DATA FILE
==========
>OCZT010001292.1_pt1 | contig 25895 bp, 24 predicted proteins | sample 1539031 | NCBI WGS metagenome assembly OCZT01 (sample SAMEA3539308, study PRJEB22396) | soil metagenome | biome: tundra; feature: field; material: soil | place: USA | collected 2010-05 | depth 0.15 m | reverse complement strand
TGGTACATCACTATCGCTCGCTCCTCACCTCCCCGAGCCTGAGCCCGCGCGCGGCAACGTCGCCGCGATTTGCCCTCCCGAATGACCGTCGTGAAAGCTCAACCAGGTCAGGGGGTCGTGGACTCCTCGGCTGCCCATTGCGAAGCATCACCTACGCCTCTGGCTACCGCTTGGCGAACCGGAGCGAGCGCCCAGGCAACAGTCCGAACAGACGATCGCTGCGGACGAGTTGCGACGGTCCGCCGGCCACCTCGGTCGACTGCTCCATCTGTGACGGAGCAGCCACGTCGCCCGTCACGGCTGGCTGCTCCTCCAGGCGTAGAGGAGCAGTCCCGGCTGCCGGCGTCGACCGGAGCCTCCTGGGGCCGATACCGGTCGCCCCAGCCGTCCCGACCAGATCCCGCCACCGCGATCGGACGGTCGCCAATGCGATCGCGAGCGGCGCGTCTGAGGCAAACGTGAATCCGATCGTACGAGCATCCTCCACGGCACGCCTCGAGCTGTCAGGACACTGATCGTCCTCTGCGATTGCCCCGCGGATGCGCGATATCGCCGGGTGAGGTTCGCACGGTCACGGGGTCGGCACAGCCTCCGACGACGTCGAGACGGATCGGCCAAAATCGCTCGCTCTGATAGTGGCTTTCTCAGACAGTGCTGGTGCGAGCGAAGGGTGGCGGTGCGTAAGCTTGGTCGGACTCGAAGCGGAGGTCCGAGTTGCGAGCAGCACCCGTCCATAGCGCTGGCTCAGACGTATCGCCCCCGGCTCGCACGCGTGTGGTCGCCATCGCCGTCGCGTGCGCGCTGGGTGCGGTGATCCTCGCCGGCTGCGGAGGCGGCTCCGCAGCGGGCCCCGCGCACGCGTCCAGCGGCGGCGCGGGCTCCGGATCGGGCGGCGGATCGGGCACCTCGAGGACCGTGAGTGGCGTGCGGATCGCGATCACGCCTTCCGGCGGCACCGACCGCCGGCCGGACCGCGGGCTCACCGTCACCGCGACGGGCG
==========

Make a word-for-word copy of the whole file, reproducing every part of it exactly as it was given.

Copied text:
>OCZT010001292.1_pt1 | contig 25895 bp, 24 predicted proteins | sample 1539031 | NCBI WGS metagenome assembly OCZT01 (sample SAMEA3539308, study PRJEB22396) | soil metagenome | biome: tundra; feature: field; material: soil | place: USA | collected 2010-05 | depth 0.15 m | reverse complement strand
TGGTACATCACTATCGCTCGCTCCTCACCTCCCCGAGCCTGAGCCCGCGCGCGGCAACGTCGCCGCGATTTGCCCTCCCGAATGACCGTCGTGAAAGCTCAACCAGGTCAGGGGGTCGTGGACTCCTCGGCTGCCCATTGCGAAGCATCACCTACGCCTCTGGCTACCGCTTGGCGAACCGGAGCGAGCGCCCAGGCAACAGTCCGAACAGACGATCGCTGCGGACGAGTTGCGACGGTCCGCCGGCCACCTCGGTCGACTGCTCCATCTGTGACGGAGCAGCCACGTCGCCCGTCACGGCTGGCTGCTCCTCCAGGCGTAGAGGAGCAGTCCCGGCTGCCGGCGTCGACCGGAGCCTCCTGGGGCCGATACCGGTCGCCCCAGCCGTCCCGACCAGATCCCGCCACCGCGATCGGACGGTCGCCAATGCGATCGCGAGCGGCGCGTCTGAGGCAAACGTGAATCCGATCGTACGAGCATCCTCCACGGCACGCCTCGAGCTGTCAGGACACTGATCGTCCTCTGCGATTGCCCCGCGGATGCGCGATATCGCCGGGTGAGGTTCGCACGGTCACGGGGTCGGCACAGCCTCCGACGACGTCGAGACGGATCGGCCAAAATCGCTCGCTCTGATAGTGGCTTTCTCAGACAGTGCTGGTGCGAGCGAAGGGTGGCGGTGCGTAAGCTTGGTCGGACTCGAAGCGGAGGTCCGAGTTGCGAGCAGCACCCGTCCATAGCGCTGGCTCAGACGTATCGCCCCCGGCTCGCACGCGTGTGGTCGCCATCGCCGTCGCGTGCGCGCTGGGTGCGGTGATCCTCGCCGGCTGCGGAGGCGGCTCCGCAGCGGGCCCCGCGCACGCGTCCAGCGGCGGCGCGGGCTCCGGATCGGGCGGCGGATCGGGCACCTCGAGGACCGTGAGTGGCGTGCGGATCGCGATCACGCCTTCCGGCGGCACCGACCGCCGGCCGGACCGCGGGCTCACCGTCACCGCGACGGGCG